UI Testing using Page Object pattern in Swift

We talked a lot about different design patterns, which help us maintain the codebase by solving various issues. But what about testing? What can we do to keep our UI tests in a maintainable and consistent state? This week we will talk about the Page Object pattern that allows us to build a foundation for our UI tests.

Why don’t more iOS apps use voice? Machine learning for voice is hard, and using Siri is clunky and rigid. So we open-sourced an iOS library (also Android, Node, Python, & React Native), and built a no-code web tool to make custom wake words, speech recognizers, and AI voices—for all devs! Try it for free.

Basic UI test

Let’s start first by tackling the problems of a simple UI test.

final class LoginTests: XCTestCase {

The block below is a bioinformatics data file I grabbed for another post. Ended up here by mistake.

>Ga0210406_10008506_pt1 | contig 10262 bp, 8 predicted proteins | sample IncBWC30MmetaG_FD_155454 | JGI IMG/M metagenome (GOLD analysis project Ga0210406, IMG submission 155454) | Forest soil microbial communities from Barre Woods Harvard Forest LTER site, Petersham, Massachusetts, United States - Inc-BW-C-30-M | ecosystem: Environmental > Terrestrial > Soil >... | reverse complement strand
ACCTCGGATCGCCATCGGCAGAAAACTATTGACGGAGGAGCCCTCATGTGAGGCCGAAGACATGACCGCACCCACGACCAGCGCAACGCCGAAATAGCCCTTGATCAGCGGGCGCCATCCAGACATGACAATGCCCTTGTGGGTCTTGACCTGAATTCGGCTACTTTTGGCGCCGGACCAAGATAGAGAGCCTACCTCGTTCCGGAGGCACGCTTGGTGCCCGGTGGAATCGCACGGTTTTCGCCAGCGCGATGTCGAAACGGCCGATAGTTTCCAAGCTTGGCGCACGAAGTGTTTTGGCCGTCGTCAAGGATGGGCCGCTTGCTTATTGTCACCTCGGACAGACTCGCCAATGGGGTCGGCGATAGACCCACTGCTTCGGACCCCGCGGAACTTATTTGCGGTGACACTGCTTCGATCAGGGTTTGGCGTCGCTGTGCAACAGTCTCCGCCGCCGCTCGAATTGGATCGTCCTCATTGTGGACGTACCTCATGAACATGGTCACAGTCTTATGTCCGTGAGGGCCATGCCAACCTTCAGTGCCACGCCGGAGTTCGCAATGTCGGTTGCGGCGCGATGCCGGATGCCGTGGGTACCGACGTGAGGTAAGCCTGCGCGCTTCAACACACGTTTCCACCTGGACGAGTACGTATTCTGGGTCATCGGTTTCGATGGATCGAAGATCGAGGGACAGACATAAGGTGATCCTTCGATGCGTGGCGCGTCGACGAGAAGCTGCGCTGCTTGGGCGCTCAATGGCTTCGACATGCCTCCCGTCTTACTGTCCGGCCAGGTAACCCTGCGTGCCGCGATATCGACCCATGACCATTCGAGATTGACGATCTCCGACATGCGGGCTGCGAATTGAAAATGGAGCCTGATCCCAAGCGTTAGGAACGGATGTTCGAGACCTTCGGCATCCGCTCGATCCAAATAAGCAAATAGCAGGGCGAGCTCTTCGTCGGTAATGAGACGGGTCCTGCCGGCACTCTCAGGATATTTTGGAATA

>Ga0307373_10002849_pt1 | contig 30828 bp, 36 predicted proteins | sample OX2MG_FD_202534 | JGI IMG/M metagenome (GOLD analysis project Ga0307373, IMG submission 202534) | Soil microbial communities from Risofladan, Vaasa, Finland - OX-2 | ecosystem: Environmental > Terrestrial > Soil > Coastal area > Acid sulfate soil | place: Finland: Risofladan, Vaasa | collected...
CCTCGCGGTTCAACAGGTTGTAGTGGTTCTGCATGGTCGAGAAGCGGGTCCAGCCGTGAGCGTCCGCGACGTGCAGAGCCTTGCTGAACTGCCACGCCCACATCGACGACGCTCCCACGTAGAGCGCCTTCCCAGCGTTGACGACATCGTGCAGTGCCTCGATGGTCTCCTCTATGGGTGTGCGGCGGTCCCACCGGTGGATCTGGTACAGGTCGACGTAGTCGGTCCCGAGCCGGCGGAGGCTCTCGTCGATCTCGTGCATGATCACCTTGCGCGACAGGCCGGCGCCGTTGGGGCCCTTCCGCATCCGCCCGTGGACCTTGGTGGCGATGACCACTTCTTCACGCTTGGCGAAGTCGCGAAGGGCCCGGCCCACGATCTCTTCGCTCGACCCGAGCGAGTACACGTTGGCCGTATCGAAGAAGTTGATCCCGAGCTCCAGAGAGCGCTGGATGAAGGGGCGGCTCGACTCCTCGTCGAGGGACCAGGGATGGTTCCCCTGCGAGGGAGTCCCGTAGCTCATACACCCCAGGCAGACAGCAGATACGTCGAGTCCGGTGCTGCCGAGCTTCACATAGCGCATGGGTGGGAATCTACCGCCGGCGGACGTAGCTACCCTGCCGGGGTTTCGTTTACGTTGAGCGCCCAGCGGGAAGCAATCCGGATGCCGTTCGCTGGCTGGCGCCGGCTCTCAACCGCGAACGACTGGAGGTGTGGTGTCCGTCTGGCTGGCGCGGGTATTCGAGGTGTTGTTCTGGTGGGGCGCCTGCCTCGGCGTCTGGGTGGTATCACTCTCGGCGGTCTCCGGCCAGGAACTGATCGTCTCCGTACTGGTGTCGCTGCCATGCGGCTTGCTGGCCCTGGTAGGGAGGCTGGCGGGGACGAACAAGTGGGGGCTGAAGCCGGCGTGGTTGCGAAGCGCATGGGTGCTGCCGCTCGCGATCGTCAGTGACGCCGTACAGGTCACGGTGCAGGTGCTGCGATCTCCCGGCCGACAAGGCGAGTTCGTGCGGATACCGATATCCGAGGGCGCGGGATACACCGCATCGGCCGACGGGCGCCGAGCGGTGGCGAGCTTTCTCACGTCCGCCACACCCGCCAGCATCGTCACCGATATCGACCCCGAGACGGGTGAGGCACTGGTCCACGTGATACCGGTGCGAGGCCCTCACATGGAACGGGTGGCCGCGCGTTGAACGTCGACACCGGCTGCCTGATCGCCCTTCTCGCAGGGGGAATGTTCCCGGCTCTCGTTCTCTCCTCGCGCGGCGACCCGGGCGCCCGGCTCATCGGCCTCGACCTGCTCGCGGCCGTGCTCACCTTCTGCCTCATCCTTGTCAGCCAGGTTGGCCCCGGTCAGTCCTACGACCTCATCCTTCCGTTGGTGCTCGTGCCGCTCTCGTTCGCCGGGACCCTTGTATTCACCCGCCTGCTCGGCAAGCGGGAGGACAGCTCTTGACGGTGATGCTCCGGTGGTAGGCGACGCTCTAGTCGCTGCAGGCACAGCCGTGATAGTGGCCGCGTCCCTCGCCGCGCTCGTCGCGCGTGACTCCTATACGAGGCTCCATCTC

var app: XCUIApplication!

    override func setUp() {
        continueAfterFailure = false
        app = XCUIApplication()
        app.launchArguments = ["testing"]
        app.launch()
    }

    func testLoginFlow() {
        let email = app.textFields["email"]
        email.tap()
        email.typeText("cmecid@gmail.com")

        let pwd = app.secureTextFields["password"]
        pwd.tap()
        pwd.typeText("pwd")

        app.buttons["login"].tap()

        let message = app.staticTexts["Hello World!"]
        XCTAssertTrue(message.waitForExistence(timeout: 5))
    }
}

Here is an example of a typical UI test where we have a code that runs the app, propagates some launching arguments, navigates through the app, interacts with your views, and validates the state of UI.

To learn more about the basics of UI testing in Swift, take a look at my “UI Testing in Swift with XCTest framework” post.